Not everyone can have regular professional photoshoots, but I can tell you that when you have lots and lots and lots of photos taken of you, they lose their power to make you feel sad, and you actually learn how to look most like you in them. By the time a full-length full-page image of me in a swimsuit appeared in a Scottish newspaper I realized with a shock that I just thought I looked nice and joyful! Something that would have been unthinkable a few years earlier (when, ironically, I was also smaller). Much like surrounding yourself with images of other curvy women helps, so does seeing lots of pictures of yourself looking happy and confident.

5. Get rid of the scales

This is a simple one, but just do it. Your weight is not something you need to monitor every day, any more than your blood pressure or respiratory rate (unless you have specific medical issues, obviously). If you live in the US, your doctor will monitor it anyway – remember you can choose not to be told the number, if you’d prefer – and frankly, you don’t need a scale to know if you have changed weight in such a radical way that you need medical attention. For me, stepping on the scale multiple times a day was almost like self-harm: a regular dose of hate in my brain. I stopped, lo and behold, my body didn’t change radically, but that voice in my brain turned down much lower.

Have you tried any of these strategies for improving your body image and being more body positive? Do you have any to add? It’s an ongoing task for all of us, but trust me that the rewards are entirely worth it.

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11 thoughts on “5 ways to be more body positive in the new year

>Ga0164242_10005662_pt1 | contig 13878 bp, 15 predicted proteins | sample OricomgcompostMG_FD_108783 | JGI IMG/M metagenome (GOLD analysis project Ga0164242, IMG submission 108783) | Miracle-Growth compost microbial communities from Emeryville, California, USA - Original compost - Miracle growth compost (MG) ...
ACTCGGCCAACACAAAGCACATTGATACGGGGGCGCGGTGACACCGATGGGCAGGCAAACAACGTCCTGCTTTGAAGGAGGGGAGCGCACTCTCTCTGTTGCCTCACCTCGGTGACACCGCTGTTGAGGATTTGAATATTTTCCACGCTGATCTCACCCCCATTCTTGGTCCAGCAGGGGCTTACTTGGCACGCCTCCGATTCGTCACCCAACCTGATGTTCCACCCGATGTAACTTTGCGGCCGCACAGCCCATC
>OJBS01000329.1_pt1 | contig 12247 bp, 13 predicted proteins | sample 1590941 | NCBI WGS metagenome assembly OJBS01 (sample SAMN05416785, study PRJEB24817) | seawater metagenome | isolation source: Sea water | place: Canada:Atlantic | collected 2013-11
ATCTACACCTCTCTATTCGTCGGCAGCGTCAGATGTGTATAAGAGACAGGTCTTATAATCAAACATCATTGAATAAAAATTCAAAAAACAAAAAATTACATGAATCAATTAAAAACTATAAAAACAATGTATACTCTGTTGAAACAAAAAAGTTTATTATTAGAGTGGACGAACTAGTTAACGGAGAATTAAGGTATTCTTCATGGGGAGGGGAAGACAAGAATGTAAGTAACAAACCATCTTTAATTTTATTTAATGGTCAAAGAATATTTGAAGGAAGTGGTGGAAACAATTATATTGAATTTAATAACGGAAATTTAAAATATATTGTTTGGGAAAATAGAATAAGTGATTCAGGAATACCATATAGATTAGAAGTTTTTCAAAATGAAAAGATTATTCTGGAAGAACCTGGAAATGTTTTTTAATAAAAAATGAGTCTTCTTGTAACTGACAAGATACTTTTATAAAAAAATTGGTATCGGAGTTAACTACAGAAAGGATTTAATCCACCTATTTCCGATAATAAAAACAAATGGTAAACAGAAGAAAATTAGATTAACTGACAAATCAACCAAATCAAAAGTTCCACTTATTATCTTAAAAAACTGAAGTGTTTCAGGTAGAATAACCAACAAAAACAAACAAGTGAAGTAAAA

1. Thandi Welman-Hawkes says:

    This was exactly the reminder I needed, thank you! I immediately scan the room at any function to see if I’m the biggest there. That’s utter rubbish. Who cares?? The other people in the room certainly don’t. And I love the tip about cooking new veg. I got Yotam Ottolenghi’s “Plenty” recently (all veggie recipes) and have only dipped a toe into the amazing selection of recipes in the book. I think it’s time to jump right in and even try some of the cauliflower recipes (*shudder*).
    Have a brilliant and blessed 2018!

  2. Caroline says:

    A very happy new year to you too ! Thank you so much for that message ! I spent last night partying with friends and I was the biggest one – as usual. But this time I had a handmade outfit, and it definitely made me feel better and stronger, I didn’t avoid ALL the picture taking, although I didn’t find myself really pretty on any of them. but I tried to smile, I know I have made some progress in that area, and it is just as you say, from filling my instagram with different sorts of bodies, and learning to love them (which is actually much more easy when it is not your own !). I am still at a very early stage of sewing and learning what fits me and what doesn’t, what to choose, and how to forget about the numbers on the scale. So I am definitely continuing my learning of body positivism in 2018, and will probably sew a lot of cashmerette patterns !!

  3. Barbara E from Philly says:

    Thanks for the thoughts, Jenny! I can definitely second several of these.
    1. I’ve been lifting weights with a personal trainer for something like 5 years, and it’s amazingly affirming! It feels great to be strong. It started with feeling noticeably weaker after losing 50 lbs in around 6 months. What they don’t tell you is that up to a third of what’s lost can be muscle! So I went to the gym to regain strength and loved it! I’ve gained about half back, but I don’t care, I look and feel great! “Strong is the new skinny” is even a motto on the gym wall!
    2. Ditch the scale. Daily weigh-ins were self-harming to me too. And they kept my thoughts focused on myself as fat person–I swear, nearly once an hour I’d be thinking about it in one way or another.
    3. Photos. Any little imperfection used to make me hate my photos. Somewhere along I started looking at the big picture– joy, humor, intellectual intensity, etc. That’s what others see–at least, others that you want to hang out with.